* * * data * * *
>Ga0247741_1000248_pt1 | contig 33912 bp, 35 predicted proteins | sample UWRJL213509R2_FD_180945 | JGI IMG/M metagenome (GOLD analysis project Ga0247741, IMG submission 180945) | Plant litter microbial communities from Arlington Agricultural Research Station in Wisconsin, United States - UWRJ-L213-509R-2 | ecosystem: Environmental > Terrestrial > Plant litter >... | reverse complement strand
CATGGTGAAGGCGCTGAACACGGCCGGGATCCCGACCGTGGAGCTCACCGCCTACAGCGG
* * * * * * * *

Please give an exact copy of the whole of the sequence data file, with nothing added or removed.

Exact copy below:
>Ga0247741_1000248_pt1 | contig 33912 bp, 35 predicted proteins | sample UWRJL213509R2_FD_180945 | JGI IMG/M metagenome (GOLD analysis project Ga0247741, IMG submission 180945) | Plant litter microbial communities from Arlington Agricultural Research Station in Wisconsin, United States - UWRJ-L213-509R-2 | ecosystem: Environmental > Terrestrial > Plant litter >... | reverse complement strand
CATGGTGAAGGCGCTGAACACGGCCGGGATCCCGACCGTGGAGCTCACCGCCTACAGCGG